As I said, Negro is an outdated term, although at one time the whole world’s population was divided into three groups: Caucasoid, Mongoloid, and Negroid. I personally prefer the term Black or Black American (the latter being a strong preference of two black men servicing my house for pest control). Saying that you are African American is fine is you prefer that, but unless you came recently from that huge continent, it seems a bit odd (to me at least). I wouldn’t say that I am a European American or a Scottish American, although most of my ancestors evidently came from there, given my family names. But I have no idea when they came, and it was certainly not recently.

Then we have the People of Color designation. That one reminds me of the old adage that says whatever proves too much proves too little. Everyone not white is a person of color. Reserving that term for black folks only is offensive to some others of non-white origin. I’ve asked Hispanics, for example, what they think of the term. One brother said with slight agitation in his voice, “Well, I’m not white, so if people of color are blacks, then what am I?” Good question, don’t you think? After all, the Latino population of the country is larger than that of the Black population. However, regardless of my preference, I use the other terms interchangeably in my blog, in trying to become all things to all people and respect the different preferences that I know exist.

A Black Brother’s Perspective and Preference

One of my blog advisers is Tony Chukes, a longtime friend tracing to my entry into this movement of churches in the mid-1980s. Tony served on the ministry staff of three different congregations for a total of 17 years. He is a member of the Denver church and also a member of their racial diversity group. I love Tony for many reasons, one of which is that he is built like me in that he is going to say what he thinks and not let fear stop him. We have some very interesting exchanges via email and on the phone! I am going to post one of his articles on my blogsite very soon, which explains how a systemic racism still pervades our society even though the slavery days are long past. Many still have a difficult time grasping this concept, and Tony’s article approaches it using a very interesting and informative analogy. At any rate, here is what Tony had to say about what those of his race are called and why he clearly prefers one term over the others.

People of Color

Let me begin with a little history.  In January of 1970, Senator Daniel Moynihan wrote a memo to President Richard NIxon concerning what he called significant black progress in jobs and income. This memo introduced a concept called “benign neglect.” The memo was worded thus: “The time may have come when the issue of race could benefit from a period of “benign neglect.” The subject has been too much talked about. The forum has been too much taken over to hysterics, paranoids, and boodlers on all sides. We may need a period in which Negro progress continues and racial rhetoric fades. The administration can help bring this about by paying close attention to such progress ─ as we are doing ─ while seeking to avoid situations in which extremists of either race are given opportunities for martyrdom, heroics, histrionics or whatever. Greater attention to Indians, Mexican Americans and Puerto Ricans would be useful.”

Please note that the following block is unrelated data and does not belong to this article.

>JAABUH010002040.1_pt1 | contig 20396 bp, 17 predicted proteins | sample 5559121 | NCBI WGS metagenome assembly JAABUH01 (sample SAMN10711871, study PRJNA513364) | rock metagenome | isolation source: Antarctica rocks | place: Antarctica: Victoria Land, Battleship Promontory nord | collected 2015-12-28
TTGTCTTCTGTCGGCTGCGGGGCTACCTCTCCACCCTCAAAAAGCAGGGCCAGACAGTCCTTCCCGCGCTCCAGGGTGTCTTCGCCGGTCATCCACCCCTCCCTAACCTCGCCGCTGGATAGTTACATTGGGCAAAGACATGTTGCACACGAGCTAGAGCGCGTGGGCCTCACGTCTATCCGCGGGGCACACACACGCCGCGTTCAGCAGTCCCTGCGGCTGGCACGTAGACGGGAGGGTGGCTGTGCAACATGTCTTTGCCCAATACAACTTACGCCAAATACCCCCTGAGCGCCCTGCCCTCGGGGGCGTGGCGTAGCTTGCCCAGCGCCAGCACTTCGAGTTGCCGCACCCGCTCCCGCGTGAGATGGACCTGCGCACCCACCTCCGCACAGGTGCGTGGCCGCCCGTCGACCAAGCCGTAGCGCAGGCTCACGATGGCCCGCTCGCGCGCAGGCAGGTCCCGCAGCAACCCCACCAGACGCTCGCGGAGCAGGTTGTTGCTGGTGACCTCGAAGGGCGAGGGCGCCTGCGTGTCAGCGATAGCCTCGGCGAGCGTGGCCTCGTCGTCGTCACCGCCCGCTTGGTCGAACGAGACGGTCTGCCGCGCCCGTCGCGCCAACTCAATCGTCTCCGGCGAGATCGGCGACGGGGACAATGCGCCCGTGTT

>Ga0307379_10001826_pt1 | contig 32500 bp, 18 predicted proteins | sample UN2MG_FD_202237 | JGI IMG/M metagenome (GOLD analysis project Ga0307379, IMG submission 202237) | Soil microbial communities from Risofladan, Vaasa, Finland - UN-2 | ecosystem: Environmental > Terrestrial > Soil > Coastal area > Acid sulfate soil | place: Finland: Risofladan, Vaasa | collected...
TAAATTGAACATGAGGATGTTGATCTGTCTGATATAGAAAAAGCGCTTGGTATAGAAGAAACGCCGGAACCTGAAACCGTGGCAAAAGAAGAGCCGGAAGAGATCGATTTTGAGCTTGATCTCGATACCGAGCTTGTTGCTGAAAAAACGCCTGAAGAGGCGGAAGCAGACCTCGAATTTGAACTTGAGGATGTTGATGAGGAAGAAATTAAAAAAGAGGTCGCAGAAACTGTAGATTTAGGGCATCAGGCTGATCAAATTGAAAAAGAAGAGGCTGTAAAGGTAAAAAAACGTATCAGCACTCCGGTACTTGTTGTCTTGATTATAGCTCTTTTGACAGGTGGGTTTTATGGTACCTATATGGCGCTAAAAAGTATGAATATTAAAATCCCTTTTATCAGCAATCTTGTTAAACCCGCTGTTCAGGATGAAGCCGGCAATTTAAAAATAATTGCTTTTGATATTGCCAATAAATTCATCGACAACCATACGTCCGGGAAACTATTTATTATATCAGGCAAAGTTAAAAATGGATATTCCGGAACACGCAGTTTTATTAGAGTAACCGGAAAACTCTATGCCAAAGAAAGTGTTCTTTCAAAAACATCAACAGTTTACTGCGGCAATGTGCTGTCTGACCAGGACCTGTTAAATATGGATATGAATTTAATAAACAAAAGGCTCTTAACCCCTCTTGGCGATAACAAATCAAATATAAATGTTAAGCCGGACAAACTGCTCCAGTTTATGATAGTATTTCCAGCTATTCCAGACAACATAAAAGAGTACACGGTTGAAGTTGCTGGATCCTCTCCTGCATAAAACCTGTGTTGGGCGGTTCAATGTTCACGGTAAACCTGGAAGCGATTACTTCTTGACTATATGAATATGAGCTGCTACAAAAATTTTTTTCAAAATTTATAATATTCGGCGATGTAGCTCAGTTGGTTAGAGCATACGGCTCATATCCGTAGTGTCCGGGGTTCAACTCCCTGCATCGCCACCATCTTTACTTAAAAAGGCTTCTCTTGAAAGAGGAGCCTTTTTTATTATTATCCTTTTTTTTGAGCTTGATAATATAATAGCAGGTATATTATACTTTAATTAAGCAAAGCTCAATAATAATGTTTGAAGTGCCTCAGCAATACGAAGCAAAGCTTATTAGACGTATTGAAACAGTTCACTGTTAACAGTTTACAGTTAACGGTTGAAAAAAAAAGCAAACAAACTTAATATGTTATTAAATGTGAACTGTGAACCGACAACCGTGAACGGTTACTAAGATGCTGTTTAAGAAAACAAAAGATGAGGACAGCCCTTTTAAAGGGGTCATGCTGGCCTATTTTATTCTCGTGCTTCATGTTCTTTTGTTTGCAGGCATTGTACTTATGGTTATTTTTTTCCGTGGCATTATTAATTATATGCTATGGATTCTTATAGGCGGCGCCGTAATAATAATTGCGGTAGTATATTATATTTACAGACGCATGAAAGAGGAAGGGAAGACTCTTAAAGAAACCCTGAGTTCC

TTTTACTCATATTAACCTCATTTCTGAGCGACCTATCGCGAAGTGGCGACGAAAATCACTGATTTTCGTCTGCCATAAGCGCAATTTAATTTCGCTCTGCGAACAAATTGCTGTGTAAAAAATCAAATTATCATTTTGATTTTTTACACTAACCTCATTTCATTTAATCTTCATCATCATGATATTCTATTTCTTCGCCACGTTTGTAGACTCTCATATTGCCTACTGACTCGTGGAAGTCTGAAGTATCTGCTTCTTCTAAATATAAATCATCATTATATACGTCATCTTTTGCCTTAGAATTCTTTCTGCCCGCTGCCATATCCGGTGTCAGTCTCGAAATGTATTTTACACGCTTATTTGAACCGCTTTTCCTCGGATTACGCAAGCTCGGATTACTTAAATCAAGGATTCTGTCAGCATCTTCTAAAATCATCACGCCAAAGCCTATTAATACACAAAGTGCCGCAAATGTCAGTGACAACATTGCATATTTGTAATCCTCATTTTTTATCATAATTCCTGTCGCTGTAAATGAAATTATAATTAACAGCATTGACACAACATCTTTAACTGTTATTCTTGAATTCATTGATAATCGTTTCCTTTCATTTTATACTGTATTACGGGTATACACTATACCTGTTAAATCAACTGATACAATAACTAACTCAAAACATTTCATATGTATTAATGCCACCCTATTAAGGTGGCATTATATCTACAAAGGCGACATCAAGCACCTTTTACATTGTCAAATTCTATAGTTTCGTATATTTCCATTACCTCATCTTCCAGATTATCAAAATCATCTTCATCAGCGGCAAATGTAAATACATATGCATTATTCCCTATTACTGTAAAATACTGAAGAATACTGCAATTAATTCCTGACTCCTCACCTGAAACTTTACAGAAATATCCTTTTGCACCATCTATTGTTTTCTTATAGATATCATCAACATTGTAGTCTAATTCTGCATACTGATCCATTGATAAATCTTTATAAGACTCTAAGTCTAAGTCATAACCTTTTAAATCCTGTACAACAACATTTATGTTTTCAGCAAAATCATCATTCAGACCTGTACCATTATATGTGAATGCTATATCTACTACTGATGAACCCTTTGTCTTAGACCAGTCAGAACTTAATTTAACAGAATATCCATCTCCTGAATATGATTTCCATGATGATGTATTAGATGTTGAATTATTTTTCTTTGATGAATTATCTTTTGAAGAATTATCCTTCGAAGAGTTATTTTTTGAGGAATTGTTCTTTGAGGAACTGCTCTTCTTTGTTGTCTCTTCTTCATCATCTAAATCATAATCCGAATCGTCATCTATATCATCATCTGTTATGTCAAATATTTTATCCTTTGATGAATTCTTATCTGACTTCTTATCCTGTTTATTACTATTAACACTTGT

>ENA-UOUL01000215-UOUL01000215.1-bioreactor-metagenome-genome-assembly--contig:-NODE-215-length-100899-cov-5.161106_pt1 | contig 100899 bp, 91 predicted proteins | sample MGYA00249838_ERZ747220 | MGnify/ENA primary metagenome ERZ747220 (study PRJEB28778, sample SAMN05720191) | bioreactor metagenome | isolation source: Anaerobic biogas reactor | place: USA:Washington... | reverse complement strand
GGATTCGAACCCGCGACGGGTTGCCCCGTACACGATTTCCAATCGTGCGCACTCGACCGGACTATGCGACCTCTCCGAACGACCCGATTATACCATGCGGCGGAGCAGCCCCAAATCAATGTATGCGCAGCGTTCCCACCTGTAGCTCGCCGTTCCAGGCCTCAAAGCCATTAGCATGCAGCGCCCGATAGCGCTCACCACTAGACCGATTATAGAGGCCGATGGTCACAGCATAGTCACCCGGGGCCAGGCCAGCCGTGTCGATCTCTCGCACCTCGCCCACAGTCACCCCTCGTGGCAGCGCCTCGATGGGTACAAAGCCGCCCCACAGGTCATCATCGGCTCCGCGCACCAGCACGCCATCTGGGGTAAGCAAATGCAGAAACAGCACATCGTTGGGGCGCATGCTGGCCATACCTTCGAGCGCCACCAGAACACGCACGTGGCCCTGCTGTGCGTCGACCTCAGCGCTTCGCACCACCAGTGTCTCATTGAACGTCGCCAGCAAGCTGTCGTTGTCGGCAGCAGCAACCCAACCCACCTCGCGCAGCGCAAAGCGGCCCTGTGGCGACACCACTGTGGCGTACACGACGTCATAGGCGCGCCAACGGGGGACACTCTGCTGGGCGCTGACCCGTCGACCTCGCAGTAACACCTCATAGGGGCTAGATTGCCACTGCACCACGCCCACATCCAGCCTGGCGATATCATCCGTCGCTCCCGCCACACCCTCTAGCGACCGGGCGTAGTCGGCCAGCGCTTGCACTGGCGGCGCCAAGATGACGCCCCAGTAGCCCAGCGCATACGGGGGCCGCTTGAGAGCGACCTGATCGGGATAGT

Whatever Moynihan’s intentions may have been (a debated subject), the term “benign neglect” took on a life of its own and was interpreted as an attempt to downplay the plight of blacks. Placing more emphasis on other non-black populations led to diluting what blacks received and was no doubt more palatable for many whites. Today, because of terms like “people of color,” we have all sorts of “special” types of people benefitting from the few affirmative action programs that are left. Black males came out on the short end of the stick, trust me! Everybody has some color so the term “people of color” should not be used to describe me.  I am black and my color is dark brown.

African American

I have several problems with the term “African American.”  First, Africa is a continent.  Nobody calls a person from European decent a European American.  They are given the respect of being identified by their country ─ England, Germany, Spain, etc.  There are 54 countries in Africa.  Why is that same respect not given to people from Africa?  Second, what is an African American?  Anybody who lives in Africa can come over here and call themselves an African American.  A white Berber, an Arab, a Jew, an East Indian, or even a white South African.  I am none of these and do not wish to be identified with them.  I have nothing against them, but they are not black.

Skin Color ─ the Deciding Factor

Every place I go I am easily identified by the color of my skin.  We have a wide array of colors, mocha, almond, chocolate, coffee, light, bright, and darn near white.  I don’t have to tell you how the word black has been vilified in society.  Many times the word is used to try an evoke fear in people, but the bottom line is God made me this way and this is what I want to be called.  I do not disrespect any black person who prefers African American, but I would tell them why I prefer black.

Tony Chukes

A Final Thought

Hopefully, this article has been helpful in easing our discomfort in talking with a brother or sister of a different race than us. In other blog posts, I have suggested ways to start conversations if you are black or if you are white. I won’t repeat myself here, so let’s lose our fear of making mistakes and get the conversations started (or continued). We may forget many lessons we learn, but the ones we are most likely to remember are the ones we learned by making mistakes. Fear of being corrected is a fairly silly fear, and it is certainly one that goes against the clear teaching of many biblical passages. Proverbs 17:10: “A rebuke impresses a discerning person more than a hundred lashes a fool.” Let’s lose our fears and learn from one another, perhaps especially through mistakes, for we are family!